You’re wrestling with gender, sex and societal structures, why did you want to investigate these ideas in ink and crayon?
I like the tension between a granny-like medium like watercolour and the garish, crayon drawings of sex. Depicting something as visceral as sex with a medium as soft and delicate as watercolour and childlike crayon is thrilling.
Why do you want to use humour in your work?
In South Africa humour is often used a vehicle for social change. People don’t always want to listen if you are being serious. They would rather not listen to preaching and they don’t want to hear about rape stats, HIV stats, etc. I think in some ways I’m pretty funny, so I use humour as a way of unwrapping serious issues in a palatable way – so that people will actually start thinking about change.
One of your pieces focusses on the ups and downs of competitive sisterhood. As you see it, how can women better enable each other?
Women need to engage with each other about issues; communication is key to a united front, and we need one. At the moment, I definitely feel part of a zeitgeist and movement, especially in South Africa, where women are speaking up against feminine debasement and subjugation. Whether we make a social commentary with watercolours or whether we post an online status – that is what I’m part of.
How does Johannesburg influence your work?
J’burg pushes you to achieve things you might have only ever thought about; it’s a city that’s totally alive. My surroundings make a big impact on my work, and I think it’s important to address issues around gender and sexuality because Johannesburg, and South Africa in general, is rife with sexual assaults and abuse. Art is an accessible way to bring up the narrative and I think we need to talk about it more and more and more.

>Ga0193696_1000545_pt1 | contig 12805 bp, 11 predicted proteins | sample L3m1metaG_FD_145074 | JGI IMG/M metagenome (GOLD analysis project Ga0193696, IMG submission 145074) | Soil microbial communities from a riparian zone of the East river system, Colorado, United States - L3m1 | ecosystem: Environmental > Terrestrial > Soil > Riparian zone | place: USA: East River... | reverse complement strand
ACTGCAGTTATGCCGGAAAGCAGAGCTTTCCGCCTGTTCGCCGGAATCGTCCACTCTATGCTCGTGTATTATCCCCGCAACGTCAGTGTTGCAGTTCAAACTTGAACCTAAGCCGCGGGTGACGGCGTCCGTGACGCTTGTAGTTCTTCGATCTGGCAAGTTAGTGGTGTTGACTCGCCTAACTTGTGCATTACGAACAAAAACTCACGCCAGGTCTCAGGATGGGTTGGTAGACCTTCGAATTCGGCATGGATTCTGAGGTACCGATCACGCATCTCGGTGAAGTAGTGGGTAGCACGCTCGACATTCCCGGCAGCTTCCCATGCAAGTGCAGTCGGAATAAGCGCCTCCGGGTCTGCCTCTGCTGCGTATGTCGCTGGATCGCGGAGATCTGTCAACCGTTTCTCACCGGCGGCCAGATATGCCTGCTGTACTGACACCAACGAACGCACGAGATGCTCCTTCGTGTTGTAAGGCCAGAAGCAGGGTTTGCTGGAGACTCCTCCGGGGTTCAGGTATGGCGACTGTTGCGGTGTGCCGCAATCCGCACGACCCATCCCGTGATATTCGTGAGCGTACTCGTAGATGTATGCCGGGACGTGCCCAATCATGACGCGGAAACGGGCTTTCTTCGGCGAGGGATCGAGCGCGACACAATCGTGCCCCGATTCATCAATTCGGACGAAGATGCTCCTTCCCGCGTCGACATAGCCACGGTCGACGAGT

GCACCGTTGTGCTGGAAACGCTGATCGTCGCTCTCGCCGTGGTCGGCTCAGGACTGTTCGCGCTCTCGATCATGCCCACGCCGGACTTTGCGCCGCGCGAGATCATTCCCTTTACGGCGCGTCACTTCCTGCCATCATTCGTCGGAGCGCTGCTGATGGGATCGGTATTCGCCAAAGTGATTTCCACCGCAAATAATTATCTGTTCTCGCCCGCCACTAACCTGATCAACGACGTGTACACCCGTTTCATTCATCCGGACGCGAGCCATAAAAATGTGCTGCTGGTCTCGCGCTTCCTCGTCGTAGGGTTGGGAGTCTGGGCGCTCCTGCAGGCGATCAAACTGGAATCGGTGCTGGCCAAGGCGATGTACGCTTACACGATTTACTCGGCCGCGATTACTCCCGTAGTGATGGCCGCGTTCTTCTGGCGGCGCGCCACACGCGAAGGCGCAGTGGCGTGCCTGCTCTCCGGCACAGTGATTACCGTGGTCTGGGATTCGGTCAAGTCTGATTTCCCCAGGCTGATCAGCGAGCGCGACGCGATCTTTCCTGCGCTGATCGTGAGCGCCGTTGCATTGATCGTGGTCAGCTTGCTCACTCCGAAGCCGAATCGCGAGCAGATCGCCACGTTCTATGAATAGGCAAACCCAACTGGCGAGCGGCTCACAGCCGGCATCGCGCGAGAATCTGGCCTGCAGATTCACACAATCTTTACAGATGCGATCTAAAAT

Is now an exciting time to be an artist in South Africa?
Being an artist in South Africa right now is very important and very exciting. Finally the international market is catching on, and it’s actually becoming a financially viable option. In J’burg there are a lot of new independent studios opening where people are reclaiming spaces, especially in Troyeville which was a huge centre of resistance during apartheid. Most of Troyeville is studios, huge buildings which were abandoned in the ‘70s and are now being taken over and are really cost-effective. People are now offering funded residencies. As a creative person it’s a real privilege to have a space to make, without the worries of having to generate a huge income to sustain it.
What are your processes when working? Do you have a specific routine?
It’s difficult to say, because my process entirely varies; I don’t really have a specific routine when it comes to making work. However, usually I think about the image for a long time before making a single mark. Sometimes I write about the work before I create it, which allows me to have a context for it. I listen to a lot of hip hop in the studio; hip hop can take you places and it especially helps me with confidence.
Who are the artists that inspire you?